Taking on the Operation Flinders Challenge, whatever the distance you choose, can be just that - a real challenge. Having said that, it is a goal that can be achieved with the right preparation. Planning for success in the event is crucial.
The first step is to set your goal – 15, 31, 57 or the ultimate 85km. How much are you prepared to challenge yourself? In setting a challenging but achievable goal, we then need a plan and a method that will see us strive for, and achieve this goal.
Start with a basic fitness program and get some experience walking. Walking for 3 or 4 times a week for 30-45 minutes will quickly build a basic level of fitness. At the weekends, test yourself with some longer walks that include some hills. It is important to have walked the trail (of your event) before the event. This will enable you to become familiar with the route, and minimise time lost by searching for the track. When tired or walking at night it is easy to take a wrong turn. Being familiar with the trail is a big advantage.
It is extremely important that you prepare your body for all possible weather conditions. Extreme heat or cold weather WILL influence your ability during your event and can seriously affect you if you are unaware of your physical limits. You should prepare yourself by training sensibly on the trail in various conditions and learn to become aware of what your body can and cannot achieve. It is extremely important that you keep your fluids up and rest or retire the moment you begin to feel unwell or stressed. It is good practice to train with at least one other person and to let someone know your plans when you are training on the trail.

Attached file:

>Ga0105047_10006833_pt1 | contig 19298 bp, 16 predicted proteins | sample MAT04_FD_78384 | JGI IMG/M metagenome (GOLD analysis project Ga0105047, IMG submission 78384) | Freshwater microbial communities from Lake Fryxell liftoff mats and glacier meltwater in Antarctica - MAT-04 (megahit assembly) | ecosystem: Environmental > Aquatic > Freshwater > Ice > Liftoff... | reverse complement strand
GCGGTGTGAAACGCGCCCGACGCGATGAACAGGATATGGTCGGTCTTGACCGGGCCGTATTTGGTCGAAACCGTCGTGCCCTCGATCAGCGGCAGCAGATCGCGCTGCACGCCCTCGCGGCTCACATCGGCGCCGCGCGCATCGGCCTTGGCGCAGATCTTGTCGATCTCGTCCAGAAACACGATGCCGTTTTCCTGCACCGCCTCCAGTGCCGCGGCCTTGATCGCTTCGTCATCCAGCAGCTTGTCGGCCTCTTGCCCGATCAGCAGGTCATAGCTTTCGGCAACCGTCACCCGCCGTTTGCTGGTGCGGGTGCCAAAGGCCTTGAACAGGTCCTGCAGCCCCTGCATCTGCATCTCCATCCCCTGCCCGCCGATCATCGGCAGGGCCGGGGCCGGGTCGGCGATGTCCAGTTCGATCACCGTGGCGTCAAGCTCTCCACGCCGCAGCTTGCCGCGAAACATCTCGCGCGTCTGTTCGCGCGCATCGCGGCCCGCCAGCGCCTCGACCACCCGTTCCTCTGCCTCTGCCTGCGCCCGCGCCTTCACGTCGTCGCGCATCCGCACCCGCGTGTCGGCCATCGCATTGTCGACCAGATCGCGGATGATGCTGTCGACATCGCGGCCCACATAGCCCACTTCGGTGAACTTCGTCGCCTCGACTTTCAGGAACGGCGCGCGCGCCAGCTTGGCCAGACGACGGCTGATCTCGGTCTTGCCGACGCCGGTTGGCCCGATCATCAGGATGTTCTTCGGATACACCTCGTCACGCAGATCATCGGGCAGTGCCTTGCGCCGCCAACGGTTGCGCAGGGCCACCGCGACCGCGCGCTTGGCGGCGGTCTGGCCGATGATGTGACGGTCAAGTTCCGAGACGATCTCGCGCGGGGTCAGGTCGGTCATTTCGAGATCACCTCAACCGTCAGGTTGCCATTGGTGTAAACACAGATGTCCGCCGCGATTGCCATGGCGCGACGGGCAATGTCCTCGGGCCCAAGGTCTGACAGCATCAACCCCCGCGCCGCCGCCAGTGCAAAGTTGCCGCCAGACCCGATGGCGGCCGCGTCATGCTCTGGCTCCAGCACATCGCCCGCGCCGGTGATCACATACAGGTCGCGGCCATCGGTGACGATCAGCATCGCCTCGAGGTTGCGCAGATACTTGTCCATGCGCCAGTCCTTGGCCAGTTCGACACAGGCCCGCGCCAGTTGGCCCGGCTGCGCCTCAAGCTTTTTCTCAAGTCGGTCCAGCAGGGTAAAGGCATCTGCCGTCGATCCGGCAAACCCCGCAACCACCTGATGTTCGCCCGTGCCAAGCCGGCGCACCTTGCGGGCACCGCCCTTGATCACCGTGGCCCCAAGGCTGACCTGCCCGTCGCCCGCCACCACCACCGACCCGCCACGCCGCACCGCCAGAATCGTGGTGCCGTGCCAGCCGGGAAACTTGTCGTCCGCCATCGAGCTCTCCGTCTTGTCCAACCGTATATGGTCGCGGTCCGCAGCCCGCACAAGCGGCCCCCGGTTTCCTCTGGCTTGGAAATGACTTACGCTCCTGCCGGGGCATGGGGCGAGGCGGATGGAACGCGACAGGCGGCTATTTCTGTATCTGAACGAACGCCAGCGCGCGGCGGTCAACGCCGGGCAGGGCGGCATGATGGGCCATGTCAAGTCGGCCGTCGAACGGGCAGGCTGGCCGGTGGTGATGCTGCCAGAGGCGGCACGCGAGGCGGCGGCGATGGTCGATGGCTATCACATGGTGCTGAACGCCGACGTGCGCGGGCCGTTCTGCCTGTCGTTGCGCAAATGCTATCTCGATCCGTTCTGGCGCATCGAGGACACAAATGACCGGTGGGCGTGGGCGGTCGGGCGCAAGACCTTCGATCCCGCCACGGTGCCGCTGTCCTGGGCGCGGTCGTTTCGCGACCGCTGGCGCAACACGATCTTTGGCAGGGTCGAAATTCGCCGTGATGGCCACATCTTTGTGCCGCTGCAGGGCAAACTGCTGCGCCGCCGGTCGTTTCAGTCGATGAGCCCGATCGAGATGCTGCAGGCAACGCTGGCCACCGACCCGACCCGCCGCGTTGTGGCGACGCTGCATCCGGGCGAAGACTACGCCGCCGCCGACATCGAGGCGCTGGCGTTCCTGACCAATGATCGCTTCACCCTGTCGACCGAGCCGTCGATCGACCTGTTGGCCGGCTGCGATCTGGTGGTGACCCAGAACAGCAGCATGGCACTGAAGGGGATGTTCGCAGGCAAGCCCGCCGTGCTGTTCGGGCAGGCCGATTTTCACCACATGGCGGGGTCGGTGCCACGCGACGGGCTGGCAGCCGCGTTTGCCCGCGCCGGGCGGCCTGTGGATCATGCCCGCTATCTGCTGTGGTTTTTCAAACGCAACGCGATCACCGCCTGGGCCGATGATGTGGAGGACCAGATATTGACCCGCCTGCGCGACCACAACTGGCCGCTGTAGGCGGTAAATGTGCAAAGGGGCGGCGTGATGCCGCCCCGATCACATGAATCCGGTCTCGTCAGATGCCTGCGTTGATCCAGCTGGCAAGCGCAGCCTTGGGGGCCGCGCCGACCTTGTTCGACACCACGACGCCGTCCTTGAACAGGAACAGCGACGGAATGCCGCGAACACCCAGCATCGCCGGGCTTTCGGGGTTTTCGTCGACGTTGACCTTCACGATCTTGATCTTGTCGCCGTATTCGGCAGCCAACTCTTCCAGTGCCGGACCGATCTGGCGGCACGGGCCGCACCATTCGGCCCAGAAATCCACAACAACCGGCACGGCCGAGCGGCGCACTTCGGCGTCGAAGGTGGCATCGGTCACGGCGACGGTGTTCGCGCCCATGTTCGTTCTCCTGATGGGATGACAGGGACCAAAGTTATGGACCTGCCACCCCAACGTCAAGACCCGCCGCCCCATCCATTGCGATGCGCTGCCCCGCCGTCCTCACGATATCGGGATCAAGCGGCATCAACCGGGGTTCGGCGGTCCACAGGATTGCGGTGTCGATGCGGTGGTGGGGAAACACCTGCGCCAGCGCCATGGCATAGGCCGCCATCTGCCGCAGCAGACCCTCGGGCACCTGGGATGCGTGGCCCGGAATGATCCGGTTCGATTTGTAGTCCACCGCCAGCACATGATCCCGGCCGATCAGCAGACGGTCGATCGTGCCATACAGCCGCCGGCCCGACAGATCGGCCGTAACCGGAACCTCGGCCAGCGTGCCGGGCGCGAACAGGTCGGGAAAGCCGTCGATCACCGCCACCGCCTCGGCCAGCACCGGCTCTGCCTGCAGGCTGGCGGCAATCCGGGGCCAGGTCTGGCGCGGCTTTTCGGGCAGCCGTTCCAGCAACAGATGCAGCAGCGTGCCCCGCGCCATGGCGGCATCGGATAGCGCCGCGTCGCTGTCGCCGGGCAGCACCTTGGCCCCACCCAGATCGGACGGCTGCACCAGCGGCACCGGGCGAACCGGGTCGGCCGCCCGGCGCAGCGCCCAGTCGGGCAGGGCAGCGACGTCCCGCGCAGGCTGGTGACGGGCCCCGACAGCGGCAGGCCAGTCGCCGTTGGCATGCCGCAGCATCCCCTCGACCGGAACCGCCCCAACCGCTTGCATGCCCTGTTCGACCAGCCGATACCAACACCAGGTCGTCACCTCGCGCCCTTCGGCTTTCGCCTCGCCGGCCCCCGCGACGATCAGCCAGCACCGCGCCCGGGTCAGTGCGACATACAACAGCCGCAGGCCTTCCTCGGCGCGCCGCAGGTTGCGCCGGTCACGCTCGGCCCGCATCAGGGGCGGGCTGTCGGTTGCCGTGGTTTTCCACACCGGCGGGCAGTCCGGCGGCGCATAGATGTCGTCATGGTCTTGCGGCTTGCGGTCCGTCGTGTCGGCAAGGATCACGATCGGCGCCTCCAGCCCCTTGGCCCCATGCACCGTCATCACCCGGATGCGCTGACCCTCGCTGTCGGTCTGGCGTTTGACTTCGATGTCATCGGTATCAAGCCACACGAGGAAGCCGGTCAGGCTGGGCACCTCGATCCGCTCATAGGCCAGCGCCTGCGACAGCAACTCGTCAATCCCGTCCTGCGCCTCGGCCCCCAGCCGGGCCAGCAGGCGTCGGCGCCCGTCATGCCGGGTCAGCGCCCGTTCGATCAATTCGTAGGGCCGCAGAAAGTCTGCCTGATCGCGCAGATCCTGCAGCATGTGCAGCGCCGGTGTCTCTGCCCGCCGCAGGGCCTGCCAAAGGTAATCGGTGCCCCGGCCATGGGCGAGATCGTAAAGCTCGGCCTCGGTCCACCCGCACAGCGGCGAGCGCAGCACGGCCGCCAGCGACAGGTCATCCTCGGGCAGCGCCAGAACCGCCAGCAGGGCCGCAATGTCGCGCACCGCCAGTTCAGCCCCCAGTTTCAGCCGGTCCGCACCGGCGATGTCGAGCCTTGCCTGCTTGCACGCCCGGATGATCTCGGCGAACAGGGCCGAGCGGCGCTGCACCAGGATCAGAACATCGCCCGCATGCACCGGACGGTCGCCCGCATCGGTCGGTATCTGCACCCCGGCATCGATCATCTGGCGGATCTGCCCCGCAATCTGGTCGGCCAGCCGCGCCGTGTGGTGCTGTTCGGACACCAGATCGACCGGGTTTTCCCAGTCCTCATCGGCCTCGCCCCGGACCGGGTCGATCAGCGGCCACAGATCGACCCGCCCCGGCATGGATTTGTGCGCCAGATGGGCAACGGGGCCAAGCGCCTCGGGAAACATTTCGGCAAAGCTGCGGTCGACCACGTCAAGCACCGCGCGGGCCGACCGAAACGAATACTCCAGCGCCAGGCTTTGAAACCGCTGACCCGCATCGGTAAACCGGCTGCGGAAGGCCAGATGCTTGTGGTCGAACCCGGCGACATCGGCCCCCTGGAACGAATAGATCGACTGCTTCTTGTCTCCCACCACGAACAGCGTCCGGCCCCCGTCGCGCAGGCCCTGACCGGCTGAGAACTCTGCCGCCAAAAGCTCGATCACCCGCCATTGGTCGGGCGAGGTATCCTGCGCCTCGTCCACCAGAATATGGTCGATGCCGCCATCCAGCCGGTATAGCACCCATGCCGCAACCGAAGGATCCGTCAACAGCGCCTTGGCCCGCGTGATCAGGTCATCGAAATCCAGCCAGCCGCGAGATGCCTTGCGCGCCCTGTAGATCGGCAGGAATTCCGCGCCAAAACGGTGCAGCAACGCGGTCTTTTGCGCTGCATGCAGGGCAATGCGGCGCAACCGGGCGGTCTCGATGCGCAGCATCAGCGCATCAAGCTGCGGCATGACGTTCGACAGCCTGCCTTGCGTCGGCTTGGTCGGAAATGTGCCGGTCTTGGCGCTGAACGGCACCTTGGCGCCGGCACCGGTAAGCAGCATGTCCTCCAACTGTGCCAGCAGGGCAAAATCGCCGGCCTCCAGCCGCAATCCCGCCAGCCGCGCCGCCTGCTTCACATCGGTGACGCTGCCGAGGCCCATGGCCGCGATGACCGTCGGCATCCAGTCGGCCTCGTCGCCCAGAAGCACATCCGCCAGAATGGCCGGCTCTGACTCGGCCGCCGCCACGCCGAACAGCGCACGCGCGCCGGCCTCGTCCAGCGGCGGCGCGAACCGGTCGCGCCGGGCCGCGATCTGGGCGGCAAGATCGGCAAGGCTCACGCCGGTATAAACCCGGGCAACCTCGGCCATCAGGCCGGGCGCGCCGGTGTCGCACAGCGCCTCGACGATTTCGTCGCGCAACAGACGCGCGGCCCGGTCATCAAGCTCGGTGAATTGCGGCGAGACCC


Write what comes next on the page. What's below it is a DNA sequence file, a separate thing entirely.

Clear parameters have been set for the Operation Flinders Challenge and the event will be cancelled should the conditions be deemed dangerous by Event Management in consultation with the Emergency Services.
It is important to develop a basic plan, but more importantly, to stick to it. Set out your approximate arrival time at each checkpoint (this can be calculated by walking sections of the trail beforehand). Consider where and when you might like to have a longer break. A word of warning, many teams find it harder to get going again after long breaks. Short and sharp rests are preferred. Gaining an understanding of your walking times will provide assistance to your team and support crew.